Since the beginning of 2012, the U.S. housing market has been considered one of the bright spots in an otherwise uneven economic environment. Between 2007 and the end of 2011, the U.S. housing market fell 33%—since then, it has rebounded, climbing roughly 22%.
While the rebound in U.S. housing has been robust, it's still 18% below the 2007 pre-housing bubble market crash high, meaning there's still plenty of room for growth. Unfortunately, the so-called silver lining around the U.S. housing market is starting to thin—or rather, some are finally starting to recognize there is a disconnect between the rising values of the U.S. housing market and overall housing market data.
For example, existing-home sales, which represent about 90% of housing purchases, fell 0.4% month-over-month in February and 7.1% year-over-year to their lowest level since July 2012. This comes on the heels of disappointing January data, where existing-home sales fell 5.1% month-over-month—the fifth decline in six months.
February new-home sales fell 3.3% month-over-month to a seasonally adjusted rate of 440,000, the lowest level in five months. To add insult to injury, the National Association of Home Builders/Wells Fargo index of builder confidence rose less than forecast in March and is close to its lowest level since May 2013.
February's pending U.S. housing market sales data is just as disappointing—though not entirely surprising. Pending home sales (excluding new construction) fell 0.8% month-over-month and an eye watering 10.5% year-over-year, the lowest level since October 2011. (Source: "February Pending Home Sales Continue Slide," National Association of Realtors web site, March 27, 2014.)
In spite of February's pending home sales data representing the eighth consecutive month of missed forecasts, many seemed to think the decline was "unexpected." U.S. housing market experts thought pending home sales would climb a modest 0.1%.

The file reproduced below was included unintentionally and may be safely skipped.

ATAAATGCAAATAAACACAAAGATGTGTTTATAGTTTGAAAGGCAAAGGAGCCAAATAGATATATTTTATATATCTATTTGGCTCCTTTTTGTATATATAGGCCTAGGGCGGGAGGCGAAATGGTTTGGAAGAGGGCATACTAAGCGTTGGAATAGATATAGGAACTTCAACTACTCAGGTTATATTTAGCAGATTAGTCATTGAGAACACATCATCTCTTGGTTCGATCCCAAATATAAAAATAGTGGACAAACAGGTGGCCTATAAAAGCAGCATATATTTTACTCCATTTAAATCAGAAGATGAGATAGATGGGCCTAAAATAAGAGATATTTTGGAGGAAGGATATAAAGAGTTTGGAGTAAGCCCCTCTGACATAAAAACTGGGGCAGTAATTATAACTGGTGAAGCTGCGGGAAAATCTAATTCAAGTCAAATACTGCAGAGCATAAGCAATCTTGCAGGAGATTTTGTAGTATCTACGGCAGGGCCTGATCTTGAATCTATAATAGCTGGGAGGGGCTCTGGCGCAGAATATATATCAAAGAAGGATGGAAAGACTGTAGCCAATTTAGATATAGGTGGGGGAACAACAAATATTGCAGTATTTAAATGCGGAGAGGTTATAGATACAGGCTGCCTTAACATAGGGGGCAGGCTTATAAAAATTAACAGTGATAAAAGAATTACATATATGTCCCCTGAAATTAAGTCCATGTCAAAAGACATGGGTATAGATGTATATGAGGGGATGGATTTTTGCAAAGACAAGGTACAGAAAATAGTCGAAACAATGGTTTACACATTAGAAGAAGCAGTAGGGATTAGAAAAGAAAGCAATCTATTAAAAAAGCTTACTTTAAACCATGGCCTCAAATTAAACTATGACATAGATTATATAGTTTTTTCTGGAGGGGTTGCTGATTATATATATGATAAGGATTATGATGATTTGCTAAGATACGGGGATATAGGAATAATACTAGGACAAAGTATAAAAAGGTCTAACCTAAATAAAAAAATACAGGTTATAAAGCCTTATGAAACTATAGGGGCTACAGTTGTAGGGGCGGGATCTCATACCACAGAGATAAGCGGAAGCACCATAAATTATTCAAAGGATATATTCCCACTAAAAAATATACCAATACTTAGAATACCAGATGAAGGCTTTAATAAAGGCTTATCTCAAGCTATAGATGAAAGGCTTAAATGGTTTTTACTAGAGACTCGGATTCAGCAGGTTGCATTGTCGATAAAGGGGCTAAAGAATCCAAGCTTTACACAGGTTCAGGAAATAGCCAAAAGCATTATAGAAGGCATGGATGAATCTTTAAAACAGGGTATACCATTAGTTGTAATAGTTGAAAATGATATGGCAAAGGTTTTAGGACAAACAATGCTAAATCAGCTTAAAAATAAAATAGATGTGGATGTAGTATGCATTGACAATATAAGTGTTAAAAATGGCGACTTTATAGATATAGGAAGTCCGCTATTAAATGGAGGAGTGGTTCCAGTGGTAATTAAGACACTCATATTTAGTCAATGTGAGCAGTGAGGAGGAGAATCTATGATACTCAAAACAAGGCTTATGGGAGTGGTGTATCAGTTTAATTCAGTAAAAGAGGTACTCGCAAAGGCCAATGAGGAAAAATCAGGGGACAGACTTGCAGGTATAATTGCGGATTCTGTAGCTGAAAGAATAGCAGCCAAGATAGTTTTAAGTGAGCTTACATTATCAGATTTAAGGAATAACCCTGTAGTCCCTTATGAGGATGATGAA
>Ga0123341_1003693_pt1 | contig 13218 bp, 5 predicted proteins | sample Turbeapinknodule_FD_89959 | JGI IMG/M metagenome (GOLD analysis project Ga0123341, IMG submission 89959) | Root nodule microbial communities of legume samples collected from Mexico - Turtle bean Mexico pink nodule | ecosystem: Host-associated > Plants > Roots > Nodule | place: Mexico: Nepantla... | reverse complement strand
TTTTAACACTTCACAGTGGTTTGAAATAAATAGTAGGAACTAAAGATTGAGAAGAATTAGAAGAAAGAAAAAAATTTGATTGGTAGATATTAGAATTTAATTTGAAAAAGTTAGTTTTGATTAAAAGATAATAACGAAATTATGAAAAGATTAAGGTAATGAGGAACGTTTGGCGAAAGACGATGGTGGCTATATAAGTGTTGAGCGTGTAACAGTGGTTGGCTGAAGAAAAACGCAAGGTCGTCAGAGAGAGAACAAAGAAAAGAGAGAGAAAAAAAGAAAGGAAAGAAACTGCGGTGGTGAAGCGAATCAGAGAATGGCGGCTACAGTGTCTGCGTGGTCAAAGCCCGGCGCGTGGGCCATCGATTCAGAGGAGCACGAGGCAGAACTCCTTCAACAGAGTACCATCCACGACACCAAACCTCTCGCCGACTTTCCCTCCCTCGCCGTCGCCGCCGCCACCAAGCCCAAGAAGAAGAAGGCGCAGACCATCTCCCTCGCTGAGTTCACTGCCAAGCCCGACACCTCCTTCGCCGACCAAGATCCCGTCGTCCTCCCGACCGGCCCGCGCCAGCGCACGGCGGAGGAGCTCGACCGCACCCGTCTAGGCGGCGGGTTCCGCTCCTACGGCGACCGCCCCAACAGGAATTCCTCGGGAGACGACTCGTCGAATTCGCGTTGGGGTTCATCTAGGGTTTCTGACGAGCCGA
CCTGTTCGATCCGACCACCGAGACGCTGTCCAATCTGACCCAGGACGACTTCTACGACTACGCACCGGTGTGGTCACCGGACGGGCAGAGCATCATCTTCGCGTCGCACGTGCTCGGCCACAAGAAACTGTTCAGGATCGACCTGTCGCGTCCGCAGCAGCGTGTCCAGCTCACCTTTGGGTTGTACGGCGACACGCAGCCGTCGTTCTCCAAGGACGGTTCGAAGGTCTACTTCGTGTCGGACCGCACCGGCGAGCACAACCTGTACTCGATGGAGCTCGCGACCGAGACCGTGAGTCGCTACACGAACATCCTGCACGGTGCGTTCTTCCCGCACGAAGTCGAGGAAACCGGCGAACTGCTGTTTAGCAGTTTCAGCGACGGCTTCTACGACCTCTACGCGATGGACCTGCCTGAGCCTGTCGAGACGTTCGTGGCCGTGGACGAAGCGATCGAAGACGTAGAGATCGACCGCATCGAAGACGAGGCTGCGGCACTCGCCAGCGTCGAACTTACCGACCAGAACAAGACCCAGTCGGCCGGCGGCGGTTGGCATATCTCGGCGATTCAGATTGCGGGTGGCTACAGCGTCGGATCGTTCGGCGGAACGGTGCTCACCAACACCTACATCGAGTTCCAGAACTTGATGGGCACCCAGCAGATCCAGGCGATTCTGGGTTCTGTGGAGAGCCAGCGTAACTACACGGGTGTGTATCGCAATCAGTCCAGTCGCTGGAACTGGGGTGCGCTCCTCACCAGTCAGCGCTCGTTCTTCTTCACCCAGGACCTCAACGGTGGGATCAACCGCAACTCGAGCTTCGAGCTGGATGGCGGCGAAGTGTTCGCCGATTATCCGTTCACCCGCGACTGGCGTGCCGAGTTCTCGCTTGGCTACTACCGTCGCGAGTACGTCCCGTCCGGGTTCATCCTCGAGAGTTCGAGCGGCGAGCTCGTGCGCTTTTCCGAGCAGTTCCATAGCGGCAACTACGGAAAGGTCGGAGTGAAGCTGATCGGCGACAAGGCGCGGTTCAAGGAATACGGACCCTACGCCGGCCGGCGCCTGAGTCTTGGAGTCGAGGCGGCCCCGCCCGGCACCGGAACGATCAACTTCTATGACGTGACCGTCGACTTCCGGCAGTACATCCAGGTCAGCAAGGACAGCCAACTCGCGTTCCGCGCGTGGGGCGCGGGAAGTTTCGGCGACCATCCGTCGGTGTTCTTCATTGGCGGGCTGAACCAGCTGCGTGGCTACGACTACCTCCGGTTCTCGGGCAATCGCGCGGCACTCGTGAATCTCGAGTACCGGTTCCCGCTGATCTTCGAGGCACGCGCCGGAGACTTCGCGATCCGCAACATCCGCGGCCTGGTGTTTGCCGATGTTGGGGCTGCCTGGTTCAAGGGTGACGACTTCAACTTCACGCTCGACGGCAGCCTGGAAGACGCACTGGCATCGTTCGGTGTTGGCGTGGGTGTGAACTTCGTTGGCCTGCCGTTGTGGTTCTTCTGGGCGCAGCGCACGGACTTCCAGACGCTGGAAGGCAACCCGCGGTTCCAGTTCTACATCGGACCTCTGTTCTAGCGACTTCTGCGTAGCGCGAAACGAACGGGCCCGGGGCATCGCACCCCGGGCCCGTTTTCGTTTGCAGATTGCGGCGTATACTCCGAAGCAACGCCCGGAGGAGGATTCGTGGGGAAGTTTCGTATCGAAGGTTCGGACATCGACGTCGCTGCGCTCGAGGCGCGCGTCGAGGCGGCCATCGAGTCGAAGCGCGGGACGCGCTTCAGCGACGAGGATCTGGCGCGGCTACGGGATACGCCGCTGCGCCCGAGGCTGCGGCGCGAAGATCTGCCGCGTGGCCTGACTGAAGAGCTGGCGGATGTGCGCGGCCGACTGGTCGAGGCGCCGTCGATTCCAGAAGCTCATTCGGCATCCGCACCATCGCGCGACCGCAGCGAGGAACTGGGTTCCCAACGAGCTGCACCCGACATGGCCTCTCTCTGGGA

You have to be quite the spin doctor to turn February's housing market data into something positive—or at least be good at deflection. The National Association of Realtors said the declines over the last three months were relatively small and placed much of the blame at the feet of Mother Nature.
Though, it might be fair to say that rising interest rates, higher housing prices, and a limited supply of homes might also be part of the issue; well, that coupled with high unemployment and high debt levels. If you believe the National Association of Realtors, the U.S. housing market should experience a strong rebound when the weather warms up.
If you think economic indicators have something to do with the housing market, then owning a home will continue to be out of reach for many potential homebuyers.
Investors who are optimistic about the housing market picking up on improving weather might want to consider some of the larger U.S. homebuilders, including: D.R. Horton, Inc. (NYSE/DHI), Lennar Corporation (NYSE/LEN), and Toll Brothers, Inc. (NYSE/TOL). However, investors dubious of the long-term impact of the weather might want to look into shorting these same housing market stocks.
This article How to Turn Disappointing Housing Data into Greater Returns by John Paul Whitefoot, BA was originally published at Daily gains Letter.